Back riveting the ribs to the skins, the easy bit! Other rivets in this stage of the elevator build are challenging … trying to work out how to get access & the best tool to use … hence Chinese Puzzle!
After all the back riveting, these are the number of rivets left in the pot … wondered at one stage if I was going to have enough!
Having collected my replacement horn, I could at last rivet them in place, having carefully final drilled them with the skins/spars clecoed to ensure a correct fit.
Update 29 May 2018
I don’t think the powder coated steel parts are up to the quality of the rest of the kit. In hindsight I wish I had checked the horns more carefully for geometrical accuracy – my left one was not made well at all. It isn’t quite at right angles, and also welded to a different angle on the tube. TOP TIP – Inspect yours carefully before rivetting in section 9-17.
Rear Spar Riveting
Postioning the rear spar on the skin as advised in the manual ready for riveting. Ribs shimmed to keep rear spar flange flat on bench.
Skin riveted. I’d already scuffed and cleaned the areas where the foam ribs attach whilst access was easy.
Riveting the skins on reverse side
This is where the special bucking bar in the Cleaveland RV14 Toolkit is used. Much easier than making one as detailed in the manual. Tim & I were expecting this job to be hard, but actually turned out to be no problem. Two people make lots of jobs like this much easier!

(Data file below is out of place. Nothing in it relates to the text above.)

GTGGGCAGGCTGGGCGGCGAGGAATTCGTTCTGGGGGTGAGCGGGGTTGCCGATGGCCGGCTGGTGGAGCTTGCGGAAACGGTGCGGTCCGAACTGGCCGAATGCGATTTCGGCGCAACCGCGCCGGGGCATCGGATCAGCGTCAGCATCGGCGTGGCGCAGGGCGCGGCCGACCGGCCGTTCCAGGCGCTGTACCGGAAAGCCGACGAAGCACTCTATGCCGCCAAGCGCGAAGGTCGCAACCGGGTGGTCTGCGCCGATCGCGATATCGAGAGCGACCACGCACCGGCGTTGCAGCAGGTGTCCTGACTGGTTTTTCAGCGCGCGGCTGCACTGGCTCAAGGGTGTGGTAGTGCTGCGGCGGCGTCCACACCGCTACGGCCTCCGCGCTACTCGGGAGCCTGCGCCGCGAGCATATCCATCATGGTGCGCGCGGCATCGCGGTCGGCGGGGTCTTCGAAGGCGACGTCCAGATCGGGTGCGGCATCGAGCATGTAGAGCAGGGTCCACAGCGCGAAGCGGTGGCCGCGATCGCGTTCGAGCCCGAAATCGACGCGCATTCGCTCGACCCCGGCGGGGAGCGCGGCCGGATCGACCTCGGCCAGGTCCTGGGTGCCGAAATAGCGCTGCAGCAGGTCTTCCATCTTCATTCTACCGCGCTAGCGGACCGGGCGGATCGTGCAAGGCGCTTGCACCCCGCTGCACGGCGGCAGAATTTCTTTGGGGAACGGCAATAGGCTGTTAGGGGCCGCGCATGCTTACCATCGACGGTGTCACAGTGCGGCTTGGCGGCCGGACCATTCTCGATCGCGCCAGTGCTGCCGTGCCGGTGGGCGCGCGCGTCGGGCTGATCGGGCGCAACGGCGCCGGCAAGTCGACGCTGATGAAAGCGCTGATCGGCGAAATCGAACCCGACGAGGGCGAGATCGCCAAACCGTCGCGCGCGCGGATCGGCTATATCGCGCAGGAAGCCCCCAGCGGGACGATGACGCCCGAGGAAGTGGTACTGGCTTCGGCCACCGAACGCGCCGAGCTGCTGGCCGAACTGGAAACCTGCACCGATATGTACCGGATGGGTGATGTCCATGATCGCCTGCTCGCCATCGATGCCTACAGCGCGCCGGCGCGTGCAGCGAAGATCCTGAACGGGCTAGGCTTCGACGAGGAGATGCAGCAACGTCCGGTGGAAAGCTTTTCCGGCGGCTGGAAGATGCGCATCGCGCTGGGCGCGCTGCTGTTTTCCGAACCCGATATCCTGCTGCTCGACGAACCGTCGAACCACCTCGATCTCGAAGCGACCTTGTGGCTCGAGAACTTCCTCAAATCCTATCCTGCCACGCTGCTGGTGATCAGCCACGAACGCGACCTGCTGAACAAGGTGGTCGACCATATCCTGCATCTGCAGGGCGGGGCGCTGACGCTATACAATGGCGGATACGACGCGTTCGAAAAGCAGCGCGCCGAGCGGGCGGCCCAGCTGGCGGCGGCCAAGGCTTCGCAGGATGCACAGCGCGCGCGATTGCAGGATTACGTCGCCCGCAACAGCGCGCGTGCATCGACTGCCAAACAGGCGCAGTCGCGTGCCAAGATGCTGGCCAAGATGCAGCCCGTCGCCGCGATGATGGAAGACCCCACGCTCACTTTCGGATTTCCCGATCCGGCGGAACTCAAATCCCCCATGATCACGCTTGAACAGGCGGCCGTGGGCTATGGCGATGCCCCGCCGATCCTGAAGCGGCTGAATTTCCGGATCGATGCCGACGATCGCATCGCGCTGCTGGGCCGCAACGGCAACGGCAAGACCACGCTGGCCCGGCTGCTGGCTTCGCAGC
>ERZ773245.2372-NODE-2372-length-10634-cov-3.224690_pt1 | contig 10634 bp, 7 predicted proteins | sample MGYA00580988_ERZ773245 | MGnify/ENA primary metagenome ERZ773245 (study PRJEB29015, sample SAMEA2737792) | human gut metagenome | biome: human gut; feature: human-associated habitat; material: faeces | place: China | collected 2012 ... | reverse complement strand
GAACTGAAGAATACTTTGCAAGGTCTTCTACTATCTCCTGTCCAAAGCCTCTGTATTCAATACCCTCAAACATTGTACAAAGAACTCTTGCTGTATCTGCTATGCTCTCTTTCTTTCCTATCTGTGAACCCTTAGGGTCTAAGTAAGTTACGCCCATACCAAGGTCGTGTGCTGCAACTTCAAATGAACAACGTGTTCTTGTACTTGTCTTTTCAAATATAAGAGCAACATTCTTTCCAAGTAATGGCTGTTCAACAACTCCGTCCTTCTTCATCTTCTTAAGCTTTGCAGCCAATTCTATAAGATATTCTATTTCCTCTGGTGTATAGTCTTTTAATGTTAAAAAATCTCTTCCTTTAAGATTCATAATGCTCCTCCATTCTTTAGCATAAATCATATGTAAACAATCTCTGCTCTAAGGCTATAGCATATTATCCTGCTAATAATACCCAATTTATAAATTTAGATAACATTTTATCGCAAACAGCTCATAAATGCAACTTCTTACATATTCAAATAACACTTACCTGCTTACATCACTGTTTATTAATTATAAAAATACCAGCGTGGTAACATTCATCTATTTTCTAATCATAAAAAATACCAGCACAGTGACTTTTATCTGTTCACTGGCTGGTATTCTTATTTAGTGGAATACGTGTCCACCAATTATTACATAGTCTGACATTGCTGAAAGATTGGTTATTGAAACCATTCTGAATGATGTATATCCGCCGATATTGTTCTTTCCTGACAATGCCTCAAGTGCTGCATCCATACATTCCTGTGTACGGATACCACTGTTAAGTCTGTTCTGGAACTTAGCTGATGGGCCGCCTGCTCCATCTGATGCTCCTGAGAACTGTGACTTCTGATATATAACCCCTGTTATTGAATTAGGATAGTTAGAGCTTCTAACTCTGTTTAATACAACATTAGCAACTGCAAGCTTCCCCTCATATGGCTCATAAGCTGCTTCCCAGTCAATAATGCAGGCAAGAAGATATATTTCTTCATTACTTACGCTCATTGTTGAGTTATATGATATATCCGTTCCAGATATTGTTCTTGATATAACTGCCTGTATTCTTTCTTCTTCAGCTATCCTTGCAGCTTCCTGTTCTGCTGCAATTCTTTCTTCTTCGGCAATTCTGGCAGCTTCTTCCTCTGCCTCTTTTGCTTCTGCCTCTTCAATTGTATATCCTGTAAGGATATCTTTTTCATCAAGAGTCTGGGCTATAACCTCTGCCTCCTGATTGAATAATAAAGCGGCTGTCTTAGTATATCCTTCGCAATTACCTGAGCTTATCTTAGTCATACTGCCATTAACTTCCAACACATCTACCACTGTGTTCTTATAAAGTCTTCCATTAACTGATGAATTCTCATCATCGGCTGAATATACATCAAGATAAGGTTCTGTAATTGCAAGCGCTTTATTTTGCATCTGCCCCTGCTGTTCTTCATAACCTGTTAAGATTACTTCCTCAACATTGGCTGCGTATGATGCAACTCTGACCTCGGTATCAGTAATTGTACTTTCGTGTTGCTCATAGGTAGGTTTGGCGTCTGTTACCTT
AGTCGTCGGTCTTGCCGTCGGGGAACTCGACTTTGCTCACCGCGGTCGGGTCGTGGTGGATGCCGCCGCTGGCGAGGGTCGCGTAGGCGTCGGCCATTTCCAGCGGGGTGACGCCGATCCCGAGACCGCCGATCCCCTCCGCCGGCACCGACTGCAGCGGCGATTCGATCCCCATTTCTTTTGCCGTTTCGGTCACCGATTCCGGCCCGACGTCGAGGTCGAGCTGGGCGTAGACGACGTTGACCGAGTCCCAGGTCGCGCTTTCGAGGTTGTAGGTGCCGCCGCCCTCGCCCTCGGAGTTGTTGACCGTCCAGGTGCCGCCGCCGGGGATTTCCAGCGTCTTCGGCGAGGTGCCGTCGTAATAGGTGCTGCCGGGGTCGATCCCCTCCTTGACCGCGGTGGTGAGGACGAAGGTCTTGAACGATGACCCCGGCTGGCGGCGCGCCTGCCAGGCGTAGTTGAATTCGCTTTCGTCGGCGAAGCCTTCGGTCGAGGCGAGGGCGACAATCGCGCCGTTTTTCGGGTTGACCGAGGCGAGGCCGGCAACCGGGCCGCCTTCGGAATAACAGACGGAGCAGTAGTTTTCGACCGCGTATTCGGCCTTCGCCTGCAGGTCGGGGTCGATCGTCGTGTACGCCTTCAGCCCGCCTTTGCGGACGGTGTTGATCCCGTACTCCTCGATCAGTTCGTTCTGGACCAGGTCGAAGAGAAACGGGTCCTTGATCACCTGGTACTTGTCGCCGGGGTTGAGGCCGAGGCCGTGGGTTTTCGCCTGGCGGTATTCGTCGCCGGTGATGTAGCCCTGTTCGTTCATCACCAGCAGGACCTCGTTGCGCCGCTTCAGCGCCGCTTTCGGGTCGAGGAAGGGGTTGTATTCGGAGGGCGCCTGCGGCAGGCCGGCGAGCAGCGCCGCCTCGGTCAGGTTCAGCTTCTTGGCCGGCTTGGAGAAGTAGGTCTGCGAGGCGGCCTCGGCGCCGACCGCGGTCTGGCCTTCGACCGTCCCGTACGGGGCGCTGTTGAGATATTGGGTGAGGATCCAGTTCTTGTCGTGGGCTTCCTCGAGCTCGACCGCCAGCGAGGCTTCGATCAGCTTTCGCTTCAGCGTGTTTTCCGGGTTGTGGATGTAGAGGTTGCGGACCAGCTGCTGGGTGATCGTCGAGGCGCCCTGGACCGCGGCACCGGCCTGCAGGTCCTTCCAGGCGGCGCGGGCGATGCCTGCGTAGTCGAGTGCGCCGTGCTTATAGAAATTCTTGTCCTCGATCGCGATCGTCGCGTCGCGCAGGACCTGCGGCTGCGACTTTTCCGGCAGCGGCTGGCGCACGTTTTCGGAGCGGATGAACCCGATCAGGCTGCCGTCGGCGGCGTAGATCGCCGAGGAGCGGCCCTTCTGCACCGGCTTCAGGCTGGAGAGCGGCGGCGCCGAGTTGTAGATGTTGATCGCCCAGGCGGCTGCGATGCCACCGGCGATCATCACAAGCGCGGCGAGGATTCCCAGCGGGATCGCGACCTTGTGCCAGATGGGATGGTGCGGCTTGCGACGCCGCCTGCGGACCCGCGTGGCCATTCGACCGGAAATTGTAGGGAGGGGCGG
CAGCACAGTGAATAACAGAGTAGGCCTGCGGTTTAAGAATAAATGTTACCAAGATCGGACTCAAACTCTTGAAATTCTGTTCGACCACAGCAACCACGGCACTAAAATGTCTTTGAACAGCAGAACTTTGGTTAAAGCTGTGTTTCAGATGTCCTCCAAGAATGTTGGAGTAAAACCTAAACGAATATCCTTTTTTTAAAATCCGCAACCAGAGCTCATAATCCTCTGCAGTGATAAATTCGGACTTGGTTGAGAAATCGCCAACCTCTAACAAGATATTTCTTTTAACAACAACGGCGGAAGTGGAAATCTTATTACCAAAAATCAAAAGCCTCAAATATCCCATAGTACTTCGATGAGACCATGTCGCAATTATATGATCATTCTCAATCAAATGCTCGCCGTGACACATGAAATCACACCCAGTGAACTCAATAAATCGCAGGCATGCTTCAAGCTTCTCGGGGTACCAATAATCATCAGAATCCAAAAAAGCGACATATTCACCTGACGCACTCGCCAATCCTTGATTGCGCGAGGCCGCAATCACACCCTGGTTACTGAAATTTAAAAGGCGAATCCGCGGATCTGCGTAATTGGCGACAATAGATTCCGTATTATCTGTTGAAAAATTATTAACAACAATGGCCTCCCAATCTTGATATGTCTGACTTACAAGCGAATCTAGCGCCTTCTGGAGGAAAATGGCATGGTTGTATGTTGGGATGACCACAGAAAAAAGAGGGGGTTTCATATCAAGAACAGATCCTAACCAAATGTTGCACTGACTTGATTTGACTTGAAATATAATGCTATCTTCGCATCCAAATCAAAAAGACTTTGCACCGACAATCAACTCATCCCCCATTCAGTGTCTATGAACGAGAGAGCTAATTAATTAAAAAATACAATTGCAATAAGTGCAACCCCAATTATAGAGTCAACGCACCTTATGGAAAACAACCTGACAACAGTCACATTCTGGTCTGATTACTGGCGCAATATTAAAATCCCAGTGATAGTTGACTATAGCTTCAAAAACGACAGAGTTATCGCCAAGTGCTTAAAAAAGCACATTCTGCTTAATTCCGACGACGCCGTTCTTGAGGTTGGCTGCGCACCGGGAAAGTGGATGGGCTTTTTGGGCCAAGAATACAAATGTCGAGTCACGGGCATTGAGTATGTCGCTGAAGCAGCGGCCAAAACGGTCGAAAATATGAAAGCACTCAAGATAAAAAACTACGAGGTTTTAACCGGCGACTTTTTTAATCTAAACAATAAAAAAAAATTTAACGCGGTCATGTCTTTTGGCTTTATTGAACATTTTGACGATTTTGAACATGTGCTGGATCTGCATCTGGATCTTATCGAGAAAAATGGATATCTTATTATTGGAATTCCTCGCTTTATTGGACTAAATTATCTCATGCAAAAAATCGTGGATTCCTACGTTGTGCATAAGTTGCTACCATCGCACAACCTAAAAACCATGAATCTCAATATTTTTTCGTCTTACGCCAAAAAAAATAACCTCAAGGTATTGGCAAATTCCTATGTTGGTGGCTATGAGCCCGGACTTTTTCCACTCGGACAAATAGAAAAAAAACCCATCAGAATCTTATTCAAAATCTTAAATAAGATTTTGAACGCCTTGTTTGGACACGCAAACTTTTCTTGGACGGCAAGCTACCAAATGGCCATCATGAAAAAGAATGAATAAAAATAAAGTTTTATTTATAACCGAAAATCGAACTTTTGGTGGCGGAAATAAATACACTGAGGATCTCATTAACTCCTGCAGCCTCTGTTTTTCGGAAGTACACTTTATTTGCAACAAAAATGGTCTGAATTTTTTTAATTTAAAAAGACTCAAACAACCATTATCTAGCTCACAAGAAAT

Used the squeezer where the trim tab locates.
Riveting the ribs together
Put cardboard inside the structure to prevent scratching the skins and all my precious priming work. Vans make a big deal of this stage in the manual, warning about it being challenging to pull the rivet tool. But it proved not too hard after all.
Used a little wedge to pull the awkard LP4-3’s in a few places
Easy access here to attach the front spar : )
This shows the right elevator with riveting nearly done. Still got to attach the skins to the front spar. You have to be very careful to read the manual correctly getting to this stage. It stipulates several groups of rivets to leave until the end to ensure access. Tim & I accidentally misread one of these, jumping about in the manual from L to R elevator etc. It meant that access for the two rivets which attach the tip skin to the main skin wasn’t possible. Rather than drill out a line of rivets we looked at other ways to do the job. Tim managed to get the tungsten bucking bar through the front spar lightening hole, and get it into position by feel. Having achieved this we did the same for the other two on the bottom, instead of using the MK319’s stipulated for access reasons in the manual. The 426’s look nicer : ) Again a two-man job!!